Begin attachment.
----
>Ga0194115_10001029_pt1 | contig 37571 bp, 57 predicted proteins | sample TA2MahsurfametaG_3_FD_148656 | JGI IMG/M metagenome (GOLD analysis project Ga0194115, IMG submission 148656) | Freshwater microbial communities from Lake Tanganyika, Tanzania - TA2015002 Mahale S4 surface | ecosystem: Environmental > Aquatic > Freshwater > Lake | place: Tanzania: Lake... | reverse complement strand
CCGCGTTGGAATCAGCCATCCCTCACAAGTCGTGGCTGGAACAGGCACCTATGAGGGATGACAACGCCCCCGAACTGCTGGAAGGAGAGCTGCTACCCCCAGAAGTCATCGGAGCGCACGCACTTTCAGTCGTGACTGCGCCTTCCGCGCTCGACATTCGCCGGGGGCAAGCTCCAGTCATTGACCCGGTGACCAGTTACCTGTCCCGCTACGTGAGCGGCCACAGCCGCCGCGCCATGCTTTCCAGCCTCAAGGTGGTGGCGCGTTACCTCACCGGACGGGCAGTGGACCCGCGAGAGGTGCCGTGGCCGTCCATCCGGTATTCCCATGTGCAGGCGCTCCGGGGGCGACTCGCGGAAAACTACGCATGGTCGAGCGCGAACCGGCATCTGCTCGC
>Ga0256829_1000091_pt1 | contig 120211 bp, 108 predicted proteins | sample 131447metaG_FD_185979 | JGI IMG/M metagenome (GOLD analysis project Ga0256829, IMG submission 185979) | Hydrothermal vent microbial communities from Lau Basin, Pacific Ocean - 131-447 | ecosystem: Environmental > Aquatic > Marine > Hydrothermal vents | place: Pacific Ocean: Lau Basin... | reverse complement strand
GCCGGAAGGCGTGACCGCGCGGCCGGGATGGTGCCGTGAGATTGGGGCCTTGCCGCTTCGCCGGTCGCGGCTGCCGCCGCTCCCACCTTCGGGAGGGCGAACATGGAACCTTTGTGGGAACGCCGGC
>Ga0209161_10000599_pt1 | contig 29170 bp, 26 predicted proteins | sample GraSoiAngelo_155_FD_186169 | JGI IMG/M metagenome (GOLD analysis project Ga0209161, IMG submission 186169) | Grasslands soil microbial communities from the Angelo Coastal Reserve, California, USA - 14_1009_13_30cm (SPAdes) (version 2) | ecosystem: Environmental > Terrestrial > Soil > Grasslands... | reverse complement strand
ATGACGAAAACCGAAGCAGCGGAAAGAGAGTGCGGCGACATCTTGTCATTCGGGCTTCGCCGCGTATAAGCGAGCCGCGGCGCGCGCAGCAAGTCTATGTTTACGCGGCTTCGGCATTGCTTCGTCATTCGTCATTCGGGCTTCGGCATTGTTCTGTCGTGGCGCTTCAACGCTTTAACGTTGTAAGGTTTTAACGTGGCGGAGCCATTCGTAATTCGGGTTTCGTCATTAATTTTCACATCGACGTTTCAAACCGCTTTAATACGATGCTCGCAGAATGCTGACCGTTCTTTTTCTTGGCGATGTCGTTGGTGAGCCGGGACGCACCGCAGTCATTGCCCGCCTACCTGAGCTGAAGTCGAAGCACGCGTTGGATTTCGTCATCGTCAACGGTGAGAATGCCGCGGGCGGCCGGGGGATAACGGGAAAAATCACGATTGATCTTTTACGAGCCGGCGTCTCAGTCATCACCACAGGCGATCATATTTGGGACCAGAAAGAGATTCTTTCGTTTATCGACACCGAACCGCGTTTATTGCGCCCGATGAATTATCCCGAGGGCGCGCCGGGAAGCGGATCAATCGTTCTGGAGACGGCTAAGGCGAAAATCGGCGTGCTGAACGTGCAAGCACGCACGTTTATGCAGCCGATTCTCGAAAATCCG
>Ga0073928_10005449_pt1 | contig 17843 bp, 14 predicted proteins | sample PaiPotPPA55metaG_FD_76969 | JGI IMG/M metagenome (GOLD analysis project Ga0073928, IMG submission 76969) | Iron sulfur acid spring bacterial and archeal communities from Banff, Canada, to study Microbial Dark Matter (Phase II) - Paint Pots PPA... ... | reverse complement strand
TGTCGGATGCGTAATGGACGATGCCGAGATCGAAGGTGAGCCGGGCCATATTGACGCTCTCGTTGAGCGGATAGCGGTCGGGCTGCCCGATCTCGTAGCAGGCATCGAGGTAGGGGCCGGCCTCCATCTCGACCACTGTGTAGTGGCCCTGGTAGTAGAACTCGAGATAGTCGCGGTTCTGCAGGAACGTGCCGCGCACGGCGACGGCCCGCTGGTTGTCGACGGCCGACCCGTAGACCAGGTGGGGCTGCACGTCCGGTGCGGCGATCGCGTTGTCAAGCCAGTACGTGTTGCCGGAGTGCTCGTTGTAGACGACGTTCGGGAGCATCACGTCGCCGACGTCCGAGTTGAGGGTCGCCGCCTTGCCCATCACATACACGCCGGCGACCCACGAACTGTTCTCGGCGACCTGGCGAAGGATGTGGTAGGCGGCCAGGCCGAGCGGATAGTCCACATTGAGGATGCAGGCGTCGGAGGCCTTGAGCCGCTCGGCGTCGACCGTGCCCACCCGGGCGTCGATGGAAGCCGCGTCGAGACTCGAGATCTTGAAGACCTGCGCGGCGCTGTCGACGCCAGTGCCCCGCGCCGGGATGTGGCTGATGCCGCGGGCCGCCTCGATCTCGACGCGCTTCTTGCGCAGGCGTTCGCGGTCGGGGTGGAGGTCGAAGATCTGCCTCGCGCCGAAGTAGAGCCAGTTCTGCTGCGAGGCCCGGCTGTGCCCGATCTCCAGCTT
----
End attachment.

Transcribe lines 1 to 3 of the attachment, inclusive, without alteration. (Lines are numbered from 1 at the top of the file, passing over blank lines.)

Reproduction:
>Ga0194115_10001029_pt1 | contig 37571 bp, 57 predicted proteins | sample TA2MahsurfametaG_3_FD_148656 | JGI IMG/M metagenome (GOLD analysis project Ga0194115, IMG submission 148656) | Freshwater microbial communities from Lake Tanganyika, Tanzania - TA2015002 Mahale S4 surface | ecosystem: Environmental > Aquatic > Freshwater > Lake | place: Tanzania: Lake... | reverse complement strand
CCGCGTTGGAATCAGCCATCCCTCACAAGTCGTGGCTGGAACAGGCACCTATGAGGGATGACAACGCCCCCGAACTGCTGGAAGGAGAGCTGCTACCCCCAGAAGTCATCGGAGCGCACGCACTTTCAGTCGTGACTGCGCCTTCCGCGCTCGACATTCGCCGGGGGCAAGCTCCAGTCATTGACCCGGTGACCAGTTACCTGTCCCGCTACGTGAGCGGCCACAGCCGCCGCGCCATGCTTTCCAGCCTCAAGGTGGTGGCGCGTTACCTCACCGGACGGGCAGTGGACCCGCGAGAGGTGCCGTGGCCGTCCATCCGGTATTCCCATGTGCAGGCGCTCCGGGGGCGACTCGCGGAAAACTACGCATGGTCGAGCGCGAACCGGCATCTGCTCGC
>Ga0256829_1000091_pt1 | contig 120211 bp, 108 predicted proteins | sample 131447metaG_FD_185979 | JGI IMG/M metagenome (GOLD analysis project Ga0256829, IMG submission 185979) | Hydrothermal vent microbial communities from Lau Basin, Pacific Ocean - 131-447 | ecosystem: Environmental > Aquatic > Marine > Hydrothermal vents | place: Pacific Ocean: Lau Basin... | reverse complement strand